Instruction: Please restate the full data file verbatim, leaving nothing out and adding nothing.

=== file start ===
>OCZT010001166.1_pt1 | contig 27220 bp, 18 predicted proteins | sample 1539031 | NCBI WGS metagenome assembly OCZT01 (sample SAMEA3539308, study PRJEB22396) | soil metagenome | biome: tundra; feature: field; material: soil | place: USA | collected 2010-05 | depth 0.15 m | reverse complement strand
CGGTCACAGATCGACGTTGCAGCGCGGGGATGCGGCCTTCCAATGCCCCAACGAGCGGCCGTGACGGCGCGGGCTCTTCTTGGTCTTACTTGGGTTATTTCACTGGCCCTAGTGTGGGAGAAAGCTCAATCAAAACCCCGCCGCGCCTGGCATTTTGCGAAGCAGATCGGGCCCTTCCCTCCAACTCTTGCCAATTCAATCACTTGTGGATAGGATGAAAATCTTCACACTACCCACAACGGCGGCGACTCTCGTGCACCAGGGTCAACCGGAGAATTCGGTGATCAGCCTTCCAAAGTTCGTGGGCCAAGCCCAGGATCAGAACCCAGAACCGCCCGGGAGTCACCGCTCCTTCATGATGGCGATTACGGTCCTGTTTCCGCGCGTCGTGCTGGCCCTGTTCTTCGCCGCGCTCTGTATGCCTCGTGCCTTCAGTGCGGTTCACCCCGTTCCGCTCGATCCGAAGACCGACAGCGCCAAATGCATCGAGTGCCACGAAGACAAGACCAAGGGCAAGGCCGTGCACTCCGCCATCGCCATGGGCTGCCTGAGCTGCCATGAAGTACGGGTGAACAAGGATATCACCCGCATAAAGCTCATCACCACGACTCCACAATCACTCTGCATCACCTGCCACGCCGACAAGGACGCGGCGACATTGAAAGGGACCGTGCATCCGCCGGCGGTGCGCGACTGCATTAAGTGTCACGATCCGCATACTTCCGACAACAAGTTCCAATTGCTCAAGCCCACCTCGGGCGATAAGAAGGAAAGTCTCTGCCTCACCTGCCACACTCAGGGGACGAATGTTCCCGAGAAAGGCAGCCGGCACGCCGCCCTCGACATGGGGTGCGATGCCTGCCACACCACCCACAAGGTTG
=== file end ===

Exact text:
>OCZT010001166.1_pt1 | contig 27220 bp, 18 predicted proteins | sample 1539031 | NCBI WGS metagenome assembly OCZT01 (sample SAMEA3539308, study PRJEB22396) | soil metagenome | biome: tundra; feature: field; material: soil | place: USA | collected 2010-05 | depth 0.15 m | reverse complement strand
CGGTCACAGATCGACGTTGCAGCGCGGGGATGCGGCCTTCCAATGCCCCAACGAGCGGCCGTGACGGCGCGGGCTCTTCTTGGTCTTACTTGGGTTATTTCACTGGCCCTAGTGTGGGAGAAAGCTCAATCAAAACCCCGCCGCGCCTGGCATTTTGCGAAGCAGATCGGGCCCTTCCCTCCAACTCTTGCCAATTCAATCACTTGTGGATAGGATGAAAATCTTCACACTACCCACAACGGCGGCGACTCTCGTGCACCAGGGTCAACCGGAGAATTCGGTGATCAGCCTTCCAAAGTTCGTGGGCCAAGCCCAGGATCAGAACCCAGAACCGCCCGGGAGTCACCGCTCCTTCATGATGGCGATTACGGTCCTGTTTCCGCGCGTCGTGCTGGCCCTGTTCTTCGCCGCGCTCTGTATGCCTCGTGCCTTCAGTGCGGTTCACCCCGTTCCGCTCGATCCGAAGACCGACAGCGCCAAATGCATCGAGTGCCACGAAGACAAGACCAAGGGCAAGGCCGTGCACTCCGCCATCGCCATGGGCTGCCTGAGCTGCCATGAAGTACGGGTGAACAAGGATATCACCCGCATAAAGCTCATCACCACGACTCCACAATCACTCTGCATCACCTGCCACGCCGACAAGGACGCGGCGACATTGAAAGGGACCGTGCATCCGCCGGCGGTGCGCGACTGCATTAAGTGTCACGATCCGCATACTTCCGACAACAAGTTCCAATTGCTCAAGCCCACCTCGGGCGATAAGAAGGAAAGTCTCTGCCTCACCTGCCACACTCAGGGGACGAATGTTCCCGAGAAAGGCAGCCGGCACGCCGCCCTCGACATGGGGTGCGATGCCTGCCACACCACCCACAAGGTTG